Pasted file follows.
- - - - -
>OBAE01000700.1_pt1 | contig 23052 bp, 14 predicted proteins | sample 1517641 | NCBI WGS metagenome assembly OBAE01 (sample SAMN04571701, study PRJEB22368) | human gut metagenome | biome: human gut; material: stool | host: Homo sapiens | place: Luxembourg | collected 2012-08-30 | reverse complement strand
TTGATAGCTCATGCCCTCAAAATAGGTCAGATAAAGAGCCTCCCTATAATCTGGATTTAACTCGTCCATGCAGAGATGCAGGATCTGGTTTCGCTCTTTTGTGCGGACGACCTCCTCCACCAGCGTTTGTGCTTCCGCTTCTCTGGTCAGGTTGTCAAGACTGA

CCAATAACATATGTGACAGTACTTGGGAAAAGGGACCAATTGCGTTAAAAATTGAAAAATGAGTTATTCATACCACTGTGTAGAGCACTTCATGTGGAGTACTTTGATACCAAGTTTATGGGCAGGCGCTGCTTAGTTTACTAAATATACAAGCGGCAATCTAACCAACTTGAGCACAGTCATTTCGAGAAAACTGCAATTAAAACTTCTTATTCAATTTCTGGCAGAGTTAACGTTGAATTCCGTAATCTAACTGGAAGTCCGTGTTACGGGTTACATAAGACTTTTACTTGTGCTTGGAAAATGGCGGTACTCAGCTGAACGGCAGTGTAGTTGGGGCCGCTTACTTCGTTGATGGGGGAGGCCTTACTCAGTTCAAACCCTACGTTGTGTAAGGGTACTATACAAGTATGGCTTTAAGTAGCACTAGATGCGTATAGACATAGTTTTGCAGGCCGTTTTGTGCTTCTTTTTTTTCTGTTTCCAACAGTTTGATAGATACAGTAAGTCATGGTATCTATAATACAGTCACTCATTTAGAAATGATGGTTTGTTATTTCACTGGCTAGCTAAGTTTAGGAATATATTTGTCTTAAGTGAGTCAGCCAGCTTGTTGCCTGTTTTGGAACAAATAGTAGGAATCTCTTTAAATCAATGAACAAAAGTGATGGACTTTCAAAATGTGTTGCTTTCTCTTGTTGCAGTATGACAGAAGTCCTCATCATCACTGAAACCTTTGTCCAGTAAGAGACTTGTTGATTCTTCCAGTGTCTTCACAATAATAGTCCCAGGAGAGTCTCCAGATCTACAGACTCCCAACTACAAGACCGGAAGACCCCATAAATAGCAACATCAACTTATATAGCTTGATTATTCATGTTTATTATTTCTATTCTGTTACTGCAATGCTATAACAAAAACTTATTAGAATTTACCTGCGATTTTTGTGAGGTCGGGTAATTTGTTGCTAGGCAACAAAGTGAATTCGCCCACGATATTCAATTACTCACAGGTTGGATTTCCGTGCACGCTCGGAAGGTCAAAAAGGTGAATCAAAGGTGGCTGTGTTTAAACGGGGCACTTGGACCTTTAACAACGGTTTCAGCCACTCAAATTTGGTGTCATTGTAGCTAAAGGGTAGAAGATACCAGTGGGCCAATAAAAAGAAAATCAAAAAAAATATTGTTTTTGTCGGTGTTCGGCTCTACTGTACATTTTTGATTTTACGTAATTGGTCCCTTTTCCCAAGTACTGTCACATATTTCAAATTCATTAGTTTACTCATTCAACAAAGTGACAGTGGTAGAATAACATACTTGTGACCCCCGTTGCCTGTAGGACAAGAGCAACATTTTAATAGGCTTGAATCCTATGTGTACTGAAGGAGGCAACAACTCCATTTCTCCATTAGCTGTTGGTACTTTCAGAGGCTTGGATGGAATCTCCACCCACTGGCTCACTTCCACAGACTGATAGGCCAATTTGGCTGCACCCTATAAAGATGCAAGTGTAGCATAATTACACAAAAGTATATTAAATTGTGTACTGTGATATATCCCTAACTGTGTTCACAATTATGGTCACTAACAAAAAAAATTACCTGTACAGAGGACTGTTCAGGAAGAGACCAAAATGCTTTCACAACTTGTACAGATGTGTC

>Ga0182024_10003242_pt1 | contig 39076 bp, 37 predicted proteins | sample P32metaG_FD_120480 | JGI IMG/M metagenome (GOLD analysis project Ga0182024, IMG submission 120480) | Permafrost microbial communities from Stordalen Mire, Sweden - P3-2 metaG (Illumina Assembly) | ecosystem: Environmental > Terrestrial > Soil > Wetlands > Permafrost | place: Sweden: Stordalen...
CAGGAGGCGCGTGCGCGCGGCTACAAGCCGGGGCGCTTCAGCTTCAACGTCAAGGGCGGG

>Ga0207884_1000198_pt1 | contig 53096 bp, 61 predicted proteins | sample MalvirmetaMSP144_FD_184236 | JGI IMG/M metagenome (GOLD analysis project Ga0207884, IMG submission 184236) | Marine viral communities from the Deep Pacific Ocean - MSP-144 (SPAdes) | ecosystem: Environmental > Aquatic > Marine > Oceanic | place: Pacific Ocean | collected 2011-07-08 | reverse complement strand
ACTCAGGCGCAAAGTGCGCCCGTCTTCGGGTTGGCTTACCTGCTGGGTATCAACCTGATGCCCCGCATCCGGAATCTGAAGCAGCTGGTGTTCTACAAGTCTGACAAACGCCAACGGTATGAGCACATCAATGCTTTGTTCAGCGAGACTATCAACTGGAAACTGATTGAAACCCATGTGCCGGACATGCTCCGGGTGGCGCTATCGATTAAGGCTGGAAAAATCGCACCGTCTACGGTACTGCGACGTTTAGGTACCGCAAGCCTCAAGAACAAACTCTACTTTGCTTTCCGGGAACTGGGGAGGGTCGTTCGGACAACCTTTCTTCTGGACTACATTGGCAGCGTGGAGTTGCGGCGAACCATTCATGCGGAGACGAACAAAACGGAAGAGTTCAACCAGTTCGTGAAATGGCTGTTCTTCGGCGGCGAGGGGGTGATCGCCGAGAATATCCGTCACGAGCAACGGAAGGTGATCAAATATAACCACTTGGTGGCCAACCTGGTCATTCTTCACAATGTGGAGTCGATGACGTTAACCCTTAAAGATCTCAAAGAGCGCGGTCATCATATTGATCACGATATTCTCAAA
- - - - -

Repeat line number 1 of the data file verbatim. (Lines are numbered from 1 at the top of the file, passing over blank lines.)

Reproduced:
>OBAE01000700.1_pt1 | contig 23052 bp, 14 predicted proteins | sample 1517641 | NCBI WGS metagenome assembly OBAE01 (sample SAMN04571701, study PRJEB22368) | human gut metagenome | biome: human gut; material: stool | host: Homo sapiens | place: Luxembourg | collected 2012-08-30 | reverse complement strand